How to make herbal infusions

Posted on: 06 August 2019 by 50connect editorial

Learn how to make your own homemade herbal infusions, decoctions and ointments with these easy to follow recipes.

herbal infusions

You’ve read, you’ve visited herb stores, and web-sites, now you’re ready to try a herbal concoction, right? But, this one would be a tea, that one was referred to as an infusion, and you were told to always decoct roots!! Of, course there are poultices, compresses, salves, tinctures, etc., etc., etc., what are all these and what’s the difference? Well, read on!


Most appropriate for stems, leaves, flowers you can infuse bark, roots and seeds, but seeds should be bruised (use a mortar and pestle for this) and bark and roots should be powdered first.

To make an Infusion:
1. Take ½ to 1 ½ teaspoons of the dried herb, place in cup.
2. Pour 1 cup of boiling water over the herb. Cover and allow to brew for 10-15 minutes. May be drunk hot (usually best for medicinals) or cold. A bit of honey, raw sugar, stevia or licorice root if desired, may be added.

If you wish to make larger quantities at one time, be sure to refrigerate after brewing, herbal infusions are usually so rich that bacteria can multiply and thrive very quickly. Even a refrigerated infusion shouldn’t be kept more than 2 days.


When you’re dealing with roots, bark, seeds or hard dense pieces of herbs a decoction is usually the better choice. Pieces should be small.

To make a decoction:
1. Put 1 tsp of dried herb for each cup (or 3 teaspoons fresh) in an enamel or glass saucepan (do not use aluminum).
2. Add 1 cup of water for each teaspoon of dried herb (amounts are approximate)
3. Bring mixture to a boil. Simmer for 10-15 minutes, covered to avoid losing volatile oils. Strain into cup, drink and sweeten as you would an infusion. Again, refrigerate any you aren’t going to drink right away.


Most times, alcohol makes a stronger tincture than water, glycerin or vinegar. Alcohol tincture is what we’re are going to talk about here.

To make a simple alcohol tincture:
1. Use approximately 4 ounces finely chopped or ground dried herb into a bottle or jar (if using fresh material use twice as much)
2. Pour one pint of at least 60 proof vodka over the herbs. Close the jar tightly.
3. Keep the jar in a warm location, shake twice a day for two weeks.
4. Strain. Place the left over herbal residue into a muslin cloth or bag (several layers of cheesecloth works also) and wring out the remaining liquid.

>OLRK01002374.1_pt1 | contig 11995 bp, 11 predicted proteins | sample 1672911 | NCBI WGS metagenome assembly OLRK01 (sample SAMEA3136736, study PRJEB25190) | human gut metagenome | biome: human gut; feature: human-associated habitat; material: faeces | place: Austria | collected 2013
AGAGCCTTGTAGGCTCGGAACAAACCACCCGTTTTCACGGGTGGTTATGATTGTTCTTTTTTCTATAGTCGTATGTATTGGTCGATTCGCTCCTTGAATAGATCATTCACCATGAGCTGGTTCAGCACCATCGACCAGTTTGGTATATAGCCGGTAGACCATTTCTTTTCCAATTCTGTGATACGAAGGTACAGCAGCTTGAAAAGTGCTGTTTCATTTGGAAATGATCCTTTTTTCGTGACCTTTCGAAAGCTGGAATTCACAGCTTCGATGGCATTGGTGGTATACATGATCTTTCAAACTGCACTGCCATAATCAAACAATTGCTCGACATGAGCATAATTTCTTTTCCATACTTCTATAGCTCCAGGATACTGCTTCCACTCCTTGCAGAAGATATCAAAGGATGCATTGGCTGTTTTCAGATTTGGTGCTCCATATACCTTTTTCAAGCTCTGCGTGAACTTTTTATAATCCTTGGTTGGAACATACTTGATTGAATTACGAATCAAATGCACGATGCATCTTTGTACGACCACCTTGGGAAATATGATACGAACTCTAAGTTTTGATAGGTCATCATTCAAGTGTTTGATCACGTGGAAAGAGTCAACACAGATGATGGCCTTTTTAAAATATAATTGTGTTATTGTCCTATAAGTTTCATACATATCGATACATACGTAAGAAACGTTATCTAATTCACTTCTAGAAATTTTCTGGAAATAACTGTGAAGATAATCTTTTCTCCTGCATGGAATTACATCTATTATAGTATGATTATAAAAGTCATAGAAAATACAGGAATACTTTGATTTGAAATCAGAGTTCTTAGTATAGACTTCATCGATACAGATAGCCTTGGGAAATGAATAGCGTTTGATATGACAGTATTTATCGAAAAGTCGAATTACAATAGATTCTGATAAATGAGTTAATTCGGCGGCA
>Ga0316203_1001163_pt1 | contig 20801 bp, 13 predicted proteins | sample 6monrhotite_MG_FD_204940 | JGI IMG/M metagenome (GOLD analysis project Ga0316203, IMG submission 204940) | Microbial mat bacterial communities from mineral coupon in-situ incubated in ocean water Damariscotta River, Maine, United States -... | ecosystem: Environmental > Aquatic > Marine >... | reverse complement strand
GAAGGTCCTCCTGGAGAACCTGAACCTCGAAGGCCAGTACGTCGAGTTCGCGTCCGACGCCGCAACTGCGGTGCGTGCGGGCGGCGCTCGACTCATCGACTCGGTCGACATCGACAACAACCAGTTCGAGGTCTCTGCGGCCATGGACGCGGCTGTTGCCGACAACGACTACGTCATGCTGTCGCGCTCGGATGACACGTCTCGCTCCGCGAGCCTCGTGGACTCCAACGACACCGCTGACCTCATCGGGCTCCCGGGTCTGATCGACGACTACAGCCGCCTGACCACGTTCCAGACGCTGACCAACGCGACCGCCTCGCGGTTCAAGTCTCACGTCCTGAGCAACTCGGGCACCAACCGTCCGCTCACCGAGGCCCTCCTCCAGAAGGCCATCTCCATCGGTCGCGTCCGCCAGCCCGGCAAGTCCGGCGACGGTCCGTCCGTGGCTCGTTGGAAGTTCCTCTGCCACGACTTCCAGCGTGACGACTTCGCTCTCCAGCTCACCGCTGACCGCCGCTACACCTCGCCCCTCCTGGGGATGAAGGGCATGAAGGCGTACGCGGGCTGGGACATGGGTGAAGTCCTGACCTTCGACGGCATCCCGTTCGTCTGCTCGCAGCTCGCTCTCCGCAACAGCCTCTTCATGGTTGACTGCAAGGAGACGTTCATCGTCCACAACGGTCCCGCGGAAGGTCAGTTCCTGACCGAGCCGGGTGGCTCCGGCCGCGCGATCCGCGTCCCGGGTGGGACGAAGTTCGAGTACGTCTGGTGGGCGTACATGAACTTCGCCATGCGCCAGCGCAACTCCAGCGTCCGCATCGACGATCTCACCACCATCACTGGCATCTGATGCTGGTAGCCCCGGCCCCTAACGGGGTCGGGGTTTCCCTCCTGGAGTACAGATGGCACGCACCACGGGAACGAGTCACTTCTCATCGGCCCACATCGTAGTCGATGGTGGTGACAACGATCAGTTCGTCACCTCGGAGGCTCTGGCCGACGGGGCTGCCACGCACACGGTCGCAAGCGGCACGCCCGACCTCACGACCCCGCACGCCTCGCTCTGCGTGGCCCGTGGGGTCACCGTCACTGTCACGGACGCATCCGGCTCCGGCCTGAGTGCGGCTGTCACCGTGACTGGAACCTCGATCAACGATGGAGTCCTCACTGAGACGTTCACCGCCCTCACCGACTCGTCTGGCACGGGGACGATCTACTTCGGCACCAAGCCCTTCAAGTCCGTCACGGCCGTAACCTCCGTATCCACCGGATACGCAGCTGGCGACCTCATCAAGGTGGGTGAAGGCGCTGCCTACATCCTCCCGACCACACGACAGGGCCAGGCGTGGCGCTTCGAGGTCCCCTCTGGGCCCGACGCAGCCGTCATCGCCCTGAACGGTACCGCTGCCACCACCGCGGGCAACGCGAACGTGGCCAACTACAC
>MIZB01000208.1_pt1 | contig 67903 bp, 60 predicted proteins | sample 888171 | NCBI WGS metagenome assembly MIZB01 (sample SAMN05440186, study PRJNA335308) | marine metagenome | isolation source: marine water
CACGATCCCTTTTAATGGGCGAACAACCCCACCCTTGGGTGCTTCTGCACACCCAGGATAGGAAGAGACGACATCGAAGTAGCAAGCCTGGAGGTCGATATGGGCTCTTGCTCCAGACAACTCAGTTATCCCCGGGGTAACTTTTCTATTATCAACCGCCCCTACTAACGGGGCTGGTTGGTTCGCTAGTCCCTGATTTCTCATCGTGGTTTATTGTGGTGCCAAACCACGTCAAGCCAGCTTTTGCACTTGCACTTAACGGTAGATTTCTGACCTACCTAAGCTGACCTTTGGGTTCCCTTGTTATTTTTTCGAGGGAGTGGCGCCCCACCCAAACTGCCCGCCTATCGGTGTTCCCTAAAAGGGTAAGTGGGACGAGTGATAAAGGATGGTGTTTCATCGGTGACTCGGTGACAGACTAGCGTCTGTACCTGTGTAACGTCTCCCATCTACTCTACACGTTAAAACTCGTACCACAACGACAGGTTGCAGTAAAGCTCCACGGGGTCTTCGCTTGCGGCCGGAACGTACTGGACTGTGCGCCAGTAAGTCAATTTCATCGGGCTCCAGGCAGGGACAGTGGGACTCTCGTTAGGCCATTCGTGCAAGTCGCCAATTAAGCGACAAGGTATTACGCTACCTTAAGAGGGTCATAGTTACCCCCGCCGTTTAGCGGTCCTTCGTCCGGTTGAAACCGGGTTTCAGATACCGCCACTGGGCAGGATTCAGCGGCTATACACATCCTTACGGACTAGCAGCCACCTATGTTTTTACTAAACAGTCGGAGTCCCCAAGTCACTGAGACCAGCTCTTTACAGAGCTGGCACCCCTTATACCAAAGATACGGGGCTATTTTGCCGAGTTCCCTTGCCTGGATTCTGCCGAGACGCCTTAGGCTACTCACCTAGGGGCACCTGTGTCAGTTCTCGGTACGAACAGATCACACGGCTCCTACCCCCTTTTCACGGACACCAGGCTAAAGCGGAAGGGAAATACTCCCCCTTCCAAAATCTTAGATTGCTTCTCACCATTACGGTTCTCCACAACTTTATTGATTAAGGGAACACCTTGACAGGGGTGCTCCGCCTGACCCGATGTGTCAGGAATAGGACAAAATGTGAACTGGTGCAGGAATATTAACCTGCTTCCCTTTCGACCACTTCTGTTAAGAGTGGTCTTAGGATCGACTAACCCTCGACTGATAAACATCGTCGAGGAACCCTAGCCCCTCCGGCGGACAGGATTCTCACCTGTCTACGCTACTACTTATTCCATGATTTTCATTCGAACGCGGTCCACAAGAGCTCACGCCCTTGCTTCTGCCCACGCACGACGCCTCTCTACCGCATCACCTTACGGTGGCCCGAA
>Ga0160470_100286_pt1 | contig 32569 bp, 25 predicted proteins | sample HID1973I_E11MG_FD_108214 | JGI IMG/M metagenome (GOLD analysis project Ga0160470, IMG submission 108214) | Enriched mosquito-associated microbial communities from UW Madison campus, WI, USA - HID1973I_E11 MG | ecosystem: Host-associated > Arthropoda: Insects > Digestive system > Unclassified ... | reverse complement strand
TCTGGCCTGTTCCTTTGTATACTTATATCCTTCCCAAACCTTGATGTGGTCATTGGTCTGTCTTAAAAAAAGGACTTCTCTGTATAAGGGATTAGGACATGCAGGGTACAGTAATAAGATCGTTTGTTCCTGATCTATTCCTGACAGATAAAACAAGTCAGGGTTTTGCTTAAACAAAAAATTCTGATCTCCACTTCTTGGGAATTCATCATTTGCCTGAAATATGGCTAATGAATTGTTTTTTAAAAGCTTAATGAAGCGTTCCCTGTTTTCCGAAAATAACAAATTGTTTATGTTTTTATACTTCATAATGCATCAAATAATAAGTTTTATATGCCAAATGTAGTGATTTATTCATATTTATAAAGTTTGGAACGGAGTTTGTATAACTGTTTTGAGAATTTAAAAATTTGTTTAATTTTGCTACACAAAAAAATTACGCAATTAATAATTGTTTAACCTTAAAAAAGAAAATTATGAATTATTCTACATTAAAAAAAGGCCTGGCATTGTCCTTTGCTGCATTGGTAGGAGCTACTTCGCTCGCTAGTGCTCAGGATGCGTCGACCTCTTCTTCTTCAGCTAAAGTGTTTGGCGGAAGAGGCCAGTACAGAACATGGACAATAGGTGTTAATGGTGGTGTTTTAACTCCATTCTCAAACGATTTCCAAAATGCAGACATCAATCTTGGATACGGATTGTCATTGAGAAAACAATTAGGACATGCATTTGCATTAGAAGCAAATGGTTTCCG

5. You now have a tincture. Pour your tincture into a dark bottle and keep tightly closed.


These usually require a still and are difficult and expensive to try to do at home. There are a wide variety of extracts on the market, check your local health food store.

Salves or Ointments

These are semi-solid and are usually used externally, applied to the skin.

To make an ointment:
I usually use petroleum jelly as a base. I know, I know, it isn’t "organic". But…it’s easy and quick, it isn’t absorbed by the skin, it’s fairly water-proof and makes a great covering which won’t let anything in from outside either. It simply acts as a carrier and lets the herbal stuff sink into the skin... and it works!

Instructions are simple, just simmer 2 tablespoons of herb or a herb mixture in 7 ounces of petroleum jelly for 10-15 minutes. Pour through a fine mesh strainer and press out all you can of the liquid petroleum jelly. Pour into a jar (or even back into the original container). Viola! Almost instant ointment!

Poultice or Compress

Here there is a difference. In a compress an infusion or decoction is made first and a piece of clean cloth or gauze is soaked in the resultant liquid. The cloth or gauze is applied to the affected area. For a poultice you would use the plant material itself. When using a compress, use it as hot as can be tolerated, you can cover the compress with plastic wrap, to keep it hot longer, and change it when it cools off.

For poultices, you can use fresh or dried herbs. Fresh herbs can be bruised and applied directly to the skin. If the skin is particularly sensitive, the poultice can be placed between layers of gauze. When using dried herbs they must be moistened first. Make a paste by adding hot water or apple cider vinegar to the dried plant material. Keep the poultice warm as for a compress. You may want to cover the skin with a thin layer of oil as this protects the skin and may make removing the poultice easier.

By SA Ralf

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